Just after the wall came down, West German photographer Karlheinz Jardner set off on a road trip to capture images of a society that would soon rapidly transform.
In one village, I asked a woman on the street if she could recommend a place to stay, and she sent me to the district nurse. I rang the doorbell, and when the woman opened the door, I said: “Hello. I was told that I might be able to stay here?” She promptly responded: “Yes. My daughter is at the university in Leipzig. You can sleep in her room.”
That was exactly how it happened. Here I was, a total stranger, and this woman was inviting me to stay in her daughter’s room. I was very surprised, and I imagined what it would be like if someone were to ring a stranger’s doorbell back home… This friendly reception was a very special experience for me, and it was with the same sincerity that I would be greeted again and again during my trip. Something else I noticed was the fundamental attitude of my hosts.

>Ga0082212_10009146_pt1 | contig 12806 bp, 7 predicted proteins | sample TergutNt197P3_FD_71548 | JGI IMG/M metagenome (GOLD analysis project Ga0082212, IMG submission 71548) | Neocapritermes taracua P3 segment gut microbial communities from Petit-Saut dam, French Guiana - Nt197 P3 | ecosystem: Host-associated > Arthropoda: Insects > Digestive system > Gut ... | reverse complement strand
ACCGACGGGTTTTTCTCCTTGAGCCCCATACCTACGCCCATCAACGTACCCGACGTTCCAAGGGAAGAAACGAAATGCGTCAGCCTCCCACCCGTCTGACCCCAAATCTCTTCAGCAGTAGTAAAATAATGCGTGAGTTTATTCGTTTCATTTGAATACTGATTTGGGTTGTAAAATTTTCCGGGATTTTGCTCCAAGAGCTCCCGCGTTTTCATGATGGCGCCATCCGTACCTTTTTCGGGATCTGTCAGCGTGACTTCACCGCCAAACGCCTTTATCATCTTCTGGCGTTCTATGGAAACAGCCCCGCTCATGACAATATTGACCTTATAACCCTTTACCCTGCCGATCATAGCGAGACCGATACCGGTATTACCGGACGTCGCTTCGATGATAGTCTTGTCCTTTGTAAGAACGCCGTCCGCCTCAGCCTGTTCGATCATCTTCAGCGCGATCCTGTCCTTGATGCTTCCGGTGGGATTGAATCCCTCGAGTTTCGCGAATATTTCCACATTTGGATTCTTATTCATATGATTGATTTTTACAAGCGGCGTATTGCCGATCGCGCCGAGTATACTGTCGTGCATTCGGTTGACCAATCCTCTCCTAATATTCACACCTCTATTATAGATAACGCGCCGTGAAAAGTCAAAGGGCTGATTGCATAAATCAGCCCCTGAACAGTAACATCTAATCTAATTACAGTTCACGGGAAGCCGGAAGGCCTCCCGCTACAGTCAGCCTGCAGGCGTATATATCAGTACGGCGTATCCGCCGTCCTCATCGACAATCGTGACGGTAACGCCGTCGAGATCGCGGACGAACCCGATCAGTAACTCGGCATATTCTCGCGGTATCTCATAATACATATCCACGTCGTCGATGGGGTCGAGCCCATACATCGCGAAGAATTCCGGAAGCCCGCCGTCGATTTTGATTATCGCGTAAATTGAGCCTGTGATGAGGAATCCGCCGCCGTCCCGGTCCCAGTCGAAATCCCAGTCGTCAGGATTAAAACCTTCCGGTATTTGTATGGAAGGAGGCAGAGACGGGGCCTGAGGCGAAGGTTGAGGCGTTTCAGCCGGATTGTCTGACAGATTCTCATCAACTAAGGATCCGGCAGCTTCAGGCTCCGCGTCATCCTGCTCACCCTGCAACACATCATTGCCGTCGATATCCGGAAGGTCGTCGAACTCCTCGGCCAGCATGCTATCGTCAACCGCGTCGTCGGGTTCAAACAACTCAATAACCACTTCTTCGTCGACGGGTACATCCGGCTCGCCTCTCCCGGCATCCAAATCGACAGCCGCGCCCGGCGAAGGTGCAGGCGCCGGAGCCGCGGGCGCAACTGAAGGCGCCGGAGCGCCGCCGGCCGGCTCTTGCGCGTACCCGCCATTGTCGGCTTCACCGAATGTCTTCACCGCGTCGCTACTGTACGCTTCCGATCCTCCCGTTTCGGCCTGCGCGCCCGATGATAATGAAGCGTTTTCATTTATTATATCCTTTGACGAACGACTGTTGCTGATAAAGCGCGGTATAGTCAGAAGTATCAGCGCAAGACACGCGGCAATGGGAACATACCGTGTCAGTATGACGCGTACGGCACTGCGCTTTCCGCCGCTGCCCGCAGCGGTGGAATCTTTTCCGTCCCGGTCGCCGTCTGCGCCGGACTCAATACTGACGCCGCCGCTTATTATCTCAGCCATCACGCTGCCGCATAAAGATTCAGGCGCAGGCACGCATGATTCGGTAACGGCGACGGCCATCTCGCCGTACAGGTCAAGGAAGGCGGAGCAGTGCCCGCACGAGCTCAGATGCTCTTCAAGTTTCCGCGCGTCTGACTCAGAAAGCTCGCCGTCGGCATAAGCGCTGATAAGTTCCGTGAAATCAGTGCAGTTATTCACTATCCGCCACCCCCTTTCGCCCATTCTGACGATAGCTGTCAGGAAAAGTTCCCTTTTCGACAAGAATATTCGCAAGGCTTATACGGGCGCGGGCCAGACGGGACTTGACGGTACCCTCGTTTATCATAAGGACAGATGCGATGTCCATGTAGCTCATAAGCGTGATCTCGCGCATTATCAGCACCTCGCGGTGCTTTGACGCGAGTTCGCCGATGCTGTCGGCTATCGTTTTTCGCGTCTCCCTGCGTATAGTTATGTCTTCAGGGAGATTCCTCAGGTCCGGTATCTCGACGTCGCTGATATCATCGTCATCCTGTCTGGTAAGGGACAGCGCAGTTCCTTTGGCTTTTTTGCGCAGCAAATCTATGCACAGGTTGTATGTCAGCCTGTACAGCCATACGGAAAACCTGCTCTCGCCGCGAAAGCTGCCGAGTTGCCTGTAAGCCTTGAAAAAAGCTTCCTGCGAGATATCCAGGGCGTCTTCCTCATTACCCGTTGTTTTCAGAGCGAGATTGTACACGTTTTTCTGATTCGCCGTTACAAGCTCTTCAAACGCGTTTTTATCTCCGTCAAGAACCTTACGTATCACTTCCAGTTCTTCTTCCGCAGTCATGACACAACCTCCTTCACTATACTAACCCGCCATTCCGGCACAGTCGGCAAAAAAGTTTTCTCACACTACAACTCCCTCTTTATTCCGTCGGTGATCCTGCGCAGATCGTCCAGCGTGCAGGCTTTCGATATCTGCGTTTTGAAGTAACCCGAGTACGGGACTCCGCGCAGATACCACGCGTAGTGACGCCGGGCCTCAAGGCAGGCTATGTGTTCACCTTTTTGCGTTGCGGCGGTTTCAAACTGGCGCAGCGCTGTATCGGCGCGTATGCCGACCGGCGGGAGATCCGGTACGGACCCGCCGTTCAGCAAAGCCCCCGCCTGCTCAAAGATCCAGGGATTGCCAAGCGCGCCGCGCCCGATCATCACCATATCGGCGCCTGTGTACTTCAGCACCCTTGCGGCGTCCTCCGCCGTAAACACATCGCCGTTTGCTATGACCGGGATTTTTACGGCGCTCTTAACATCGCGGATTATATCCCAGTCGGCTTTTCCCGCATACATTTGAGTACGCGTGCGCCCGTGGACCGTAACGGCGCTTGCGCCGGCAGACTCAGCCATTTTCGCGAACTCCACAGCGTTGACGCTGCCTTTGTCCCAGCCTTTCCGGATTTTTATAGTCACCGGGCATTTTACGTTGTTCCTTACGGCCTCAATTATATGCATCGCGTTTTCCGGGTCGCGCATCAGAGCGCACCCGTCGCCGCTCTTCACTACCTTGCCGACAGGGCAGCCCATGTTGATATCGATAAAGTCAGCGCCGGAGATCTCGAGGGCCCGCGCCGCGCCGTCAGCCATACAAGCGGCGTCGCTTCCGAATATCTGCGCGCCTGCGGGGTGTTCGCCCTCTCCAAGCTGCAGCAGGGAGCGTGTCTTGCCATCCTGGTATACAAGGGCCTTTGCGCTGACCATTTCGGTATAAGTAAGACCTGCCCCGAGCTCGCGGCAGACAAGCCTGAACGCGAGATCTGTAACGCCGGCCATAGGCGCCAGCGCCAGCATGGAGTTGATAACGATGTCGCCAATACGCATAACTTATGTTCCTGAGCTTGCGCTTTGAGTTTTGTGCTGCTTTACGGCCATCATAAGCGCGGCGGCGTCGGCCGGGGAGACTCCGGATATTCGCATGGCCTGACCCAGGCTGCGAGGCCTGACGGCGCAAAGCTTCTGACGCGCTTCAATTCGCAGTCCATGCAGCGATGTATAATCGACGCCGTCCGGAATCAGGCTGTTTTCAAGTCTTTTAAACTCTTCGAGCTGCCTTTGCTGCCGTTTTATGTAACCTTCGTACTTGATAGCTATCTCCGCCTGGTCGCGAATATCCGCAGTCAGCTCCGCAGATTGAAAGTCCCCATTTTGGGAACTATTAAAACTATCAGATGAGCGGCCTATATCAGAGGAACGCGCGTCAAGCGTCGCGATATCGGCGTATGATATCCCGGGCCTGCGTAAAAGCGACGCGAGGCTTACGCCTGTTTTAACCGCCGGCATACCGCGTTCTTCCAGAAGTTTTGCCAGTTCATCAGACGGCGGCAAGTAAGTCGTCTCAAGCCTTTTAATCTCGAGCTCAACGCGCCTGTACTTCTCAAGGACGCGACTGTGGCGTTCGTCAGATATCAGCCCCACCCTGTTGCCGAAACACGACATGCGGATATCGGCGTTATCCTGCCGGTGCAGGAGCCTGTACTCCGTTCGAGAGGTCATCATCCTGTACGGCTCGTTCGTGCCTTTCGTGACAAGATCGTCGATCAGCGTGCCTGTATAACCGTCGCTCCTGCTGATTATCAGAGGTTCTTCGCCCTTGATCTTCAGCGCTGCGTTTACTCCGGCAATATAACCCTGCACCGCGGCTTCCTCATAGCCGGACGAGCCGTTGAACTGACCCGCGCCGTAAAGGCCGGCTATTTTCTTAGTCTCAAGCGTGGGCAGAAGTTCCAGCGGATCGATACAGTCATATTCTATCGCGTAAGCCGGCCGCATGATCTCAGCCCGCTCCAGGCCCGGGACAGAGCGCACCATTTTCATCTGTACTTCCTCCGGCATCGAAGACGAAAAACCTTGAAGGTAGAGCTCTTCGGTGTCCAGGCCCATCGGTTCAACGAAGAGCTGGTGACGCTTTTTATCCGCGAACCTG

People apologized for what they had. At breakfast, for example, they would apologize for the butter being hard — and yet it tasted so good to me! Even when I would tell them that, it seemed that these people felt guilty because they were able to offer me so little. Of course, some were skeptical, especially men, and their skepticism became clear in many conversations. They wanted to know how they would benefit from reunification, and what would happen to their jobs “when all those people start coming over from the West now.” What would happen to their business, their agricultural cooperatives? They were worried about their livelihoods, and not without reason.
Everything Was So Attractively Kitsch. Their hospitality gave me the opportunity to see how people really lived. It is hard to discover anything about the way people live just by seeing their homes from the outside. But what I saw in the interiors came as a surprise to me: bookshelves with nutcrackers, bier steins and decorative plates, and entire sets of furniture that made me realize: You’ve seen this before! In the Ruhr region, they call it “Gelsenkirchen Baroque.” (Veneered “paunchy, shiny furniture sets) It all looked so tacky to me, and yet there was something private and cozy about the way they lived.
From Spiegel Online
Also of interest:Happy 9-11 Berlin – Wir sind das Volk!
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